Determined to find a solution, I began researching the condition and how to beat it.

In type 2 diabetes, the pancreas does not produce enough insulin to keep glucose levels normal (in type 1, the pancreas stops producing insulin altogether), and if I didn’t take action, I would be 36 per cent more likely to die early and could suffer bad sight, poor kidneys, heart failure and strokes. I’d also eventually be on medication.

My GP said that my diabetes was mild enough to be controlled through diet alone, and gave me a wad of leaflets on nutrition for diabetics. I took up salads, cut down on carbohydrates and ate my five-a-day — but progress was slow. Over seven months I shed a stone but my blood sugar was still too high — around 7mmol/l.

Not satisfied with this, further internet research threw up a more drastic approach. Scientists at Newcastle University had devised a radical low-calorie diet that studies suggested could reverse diabetes in under eight weeks.

This involved eating just 800 calories a day (a man’s recommended intake is 2,500) — 600 calories from meal replacement shakes and soups and 200 calories from green vegetables. You also drink three litres of water a day.

The theory behind the diet, which is the brainchild of Roy Taylor, professor of medicine and metabolism at Newcastle University, is based on the fact that type 2 diabetes is often caused by fat clogging up the liver and pancreas, which are crucial in producing insulin and controlling blood sugar.

This is why weight gain is such a risk factor for the condition, particularly if that weight is carried around the belly and abdomen. However, there are some unfortunate people like myself who seem to be disposed to accumulating fat in the liver and pancreas, despite being a healthy weight.

Professor Taylor’s studies have shown that drastic dieting causes the body to go into starvation mode and burn fat stores for energy — and the fat around the organs seems to be targeted first.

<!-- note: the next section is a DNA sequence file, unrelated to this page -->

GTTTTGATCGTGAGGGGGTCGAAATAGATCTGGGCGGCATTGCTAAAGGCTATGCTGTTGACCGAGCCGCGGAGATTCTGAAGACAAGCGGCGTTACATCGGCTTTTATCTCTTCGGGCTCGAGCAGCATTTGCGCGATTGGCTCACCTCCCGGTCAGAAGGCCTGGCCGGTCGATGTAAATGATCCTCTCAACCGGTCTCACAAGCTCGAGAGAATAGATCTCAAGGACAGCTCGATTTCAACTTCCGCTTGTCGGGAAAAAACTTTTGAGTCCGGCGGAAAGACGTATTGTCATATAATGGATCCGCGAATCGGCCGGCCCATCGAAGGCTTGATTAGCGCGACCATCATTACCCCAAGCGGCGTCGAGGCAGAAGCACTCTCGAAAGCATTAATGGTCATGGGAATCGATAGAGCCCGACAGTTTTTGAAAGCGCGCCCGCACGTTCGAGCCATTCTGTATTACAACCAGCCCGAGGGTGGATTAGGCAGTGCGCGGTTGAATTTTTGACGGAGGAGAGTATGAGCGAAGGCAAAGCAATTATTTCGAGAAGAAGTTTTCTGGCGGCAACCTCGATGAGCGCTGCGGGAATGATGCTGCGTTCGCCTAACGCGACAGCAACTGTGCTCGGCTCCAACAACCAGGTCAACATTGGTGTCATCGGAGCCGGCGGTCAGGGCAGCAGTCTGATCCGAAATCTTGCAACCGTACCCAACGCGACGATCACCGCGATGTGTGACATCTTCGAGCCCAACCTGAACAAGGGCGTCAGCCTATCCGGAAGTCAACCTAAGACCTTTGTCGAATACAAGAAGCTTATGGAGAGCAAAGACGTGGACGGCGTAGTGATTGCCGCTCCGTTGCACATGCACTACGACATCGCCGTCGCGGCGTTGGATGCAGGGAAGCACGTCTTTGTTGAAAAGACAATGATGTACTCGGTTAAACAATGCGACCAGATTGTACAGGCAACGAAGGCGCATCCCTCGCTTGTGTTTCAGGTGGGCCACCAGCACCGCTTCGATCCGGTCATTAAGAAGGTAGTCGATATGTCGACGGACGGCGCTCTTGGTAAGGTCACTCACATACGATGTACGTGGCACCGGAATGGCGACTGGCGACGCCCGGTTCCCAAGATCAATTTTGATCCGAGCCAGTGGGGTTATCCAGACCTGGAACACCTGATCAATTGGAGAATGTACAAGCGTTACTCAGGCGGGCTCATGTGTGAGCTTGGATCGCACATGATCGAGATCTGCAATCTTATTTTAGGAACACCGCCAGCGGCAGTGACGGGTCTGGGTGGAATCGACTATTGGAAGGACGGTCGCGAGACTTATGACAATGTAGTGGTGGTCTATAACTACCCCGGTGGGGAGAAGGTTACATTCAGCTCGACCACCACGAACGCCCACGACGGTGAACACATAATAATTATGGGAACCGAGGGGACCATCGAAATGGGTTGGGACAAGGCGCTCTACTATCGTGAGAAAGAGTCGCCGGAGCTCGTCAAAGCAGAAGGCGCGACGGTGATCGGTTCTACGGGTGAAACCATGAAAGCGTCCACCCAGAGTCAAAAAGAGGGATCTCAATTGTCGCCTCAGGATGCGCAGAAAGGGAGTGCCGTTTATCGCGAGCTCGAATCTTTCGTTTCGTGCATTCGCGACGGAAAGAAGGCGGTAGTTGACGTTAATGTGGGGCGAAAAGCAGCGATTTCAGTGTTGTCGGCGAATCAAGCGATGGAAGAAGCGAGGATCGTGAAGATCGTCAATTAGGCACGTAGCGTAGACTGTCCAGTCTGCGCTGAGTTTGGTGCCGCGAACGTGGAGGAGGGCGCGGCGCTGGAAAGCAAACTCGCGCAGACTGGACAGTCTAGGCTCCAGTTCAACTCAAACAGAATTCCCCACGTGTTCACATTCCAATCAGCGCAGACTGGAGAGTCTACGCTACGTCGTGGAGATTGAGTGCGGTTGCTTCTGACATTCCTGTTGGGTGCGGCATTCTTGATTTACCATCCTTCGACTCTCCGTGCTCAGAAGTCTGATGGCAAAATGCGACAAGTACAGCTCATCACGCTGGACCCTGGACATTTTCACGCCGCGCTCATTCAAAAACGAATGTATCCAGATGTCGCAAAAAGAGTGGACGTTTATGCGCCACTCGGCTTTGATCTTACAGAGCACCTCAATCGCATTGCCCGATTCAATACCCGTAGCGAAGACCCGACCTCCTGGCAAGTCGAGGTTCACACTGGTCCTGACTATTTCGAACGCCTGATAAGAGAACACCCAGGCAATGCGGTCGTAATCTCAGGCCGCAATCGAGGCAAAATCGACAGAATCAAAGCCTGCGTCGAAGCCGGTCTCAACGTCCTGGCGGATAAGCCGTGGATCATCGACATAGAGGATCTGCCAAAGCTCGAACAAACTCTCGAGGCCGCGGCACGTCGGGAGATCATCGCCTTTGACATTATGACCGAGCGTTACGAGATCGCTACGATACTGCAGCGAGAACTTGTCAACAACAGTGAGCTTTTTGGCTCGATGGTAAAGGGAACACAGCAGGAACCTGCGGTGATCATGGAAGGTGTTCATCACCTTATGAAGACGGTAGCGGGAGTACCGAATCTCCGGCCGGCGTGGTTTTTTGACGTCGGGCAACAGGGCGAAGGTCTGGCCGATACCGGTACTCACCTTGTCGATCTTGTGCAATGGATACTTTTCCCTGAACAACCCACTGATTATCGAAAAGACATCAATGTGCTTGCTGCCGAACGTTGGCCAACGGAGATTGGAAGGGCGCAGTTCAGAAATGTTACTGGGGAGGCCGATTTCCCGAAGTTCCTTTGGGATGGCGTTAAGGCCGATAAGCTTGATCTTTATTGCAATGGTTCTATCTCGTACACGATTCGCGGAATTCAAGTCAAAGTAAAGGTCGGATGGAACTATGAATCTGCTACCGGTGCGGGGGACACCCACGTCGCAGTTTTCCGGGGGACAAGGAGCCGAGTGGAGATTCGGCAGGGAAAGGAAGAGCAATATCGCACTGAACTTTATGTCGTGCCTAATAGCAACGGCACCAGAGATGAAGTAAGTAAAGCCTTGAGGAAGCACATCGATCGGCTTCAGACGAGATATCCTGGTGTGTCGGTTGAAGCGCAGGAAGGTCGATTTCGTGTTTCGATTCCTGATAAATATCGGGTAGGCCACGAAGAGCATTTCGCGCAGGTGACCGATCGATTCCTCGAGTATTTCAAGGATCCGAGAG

This leads to the liver and pancreas becoming unclogged, and insulin and blood sugar levels returning to normal.

One study by Taylor’s team, published in 2011 in the journal Diabetologia, found that out of 11 type-2 diabetics following the diet, all reversed their diabetes in under eight weeks.

Further studies revealed that type 2 diabetics needed to lose one-sixth of their pre-diagnosis body weight to remove enough fat from the pancreas to allow normal insulin production to resume.

After contacting Professor Taylor, and getting the nod from my GP, I decided to follow the diet (experts warn never to start such a drastic regimen without first checking with your doctor). My target weight was 8st 12lb.

But surviving on a soup, two shakes and green veg (necessary to provide some fibre and keep the bowels healthy) wasn’t easy.
The diet involved eating just 800 calories a day compared to a man's recommended intake is 2,500

The diet involved eating just 800 calories a day compared to a man's recommended intake is 2,500

The first full day, a Sunday, I woke with no decent breakfast to look forward to — just some watery shake. (The meal-replacement shakes from the shops work fine — I used The Biggest Loser brand, but there are many available.)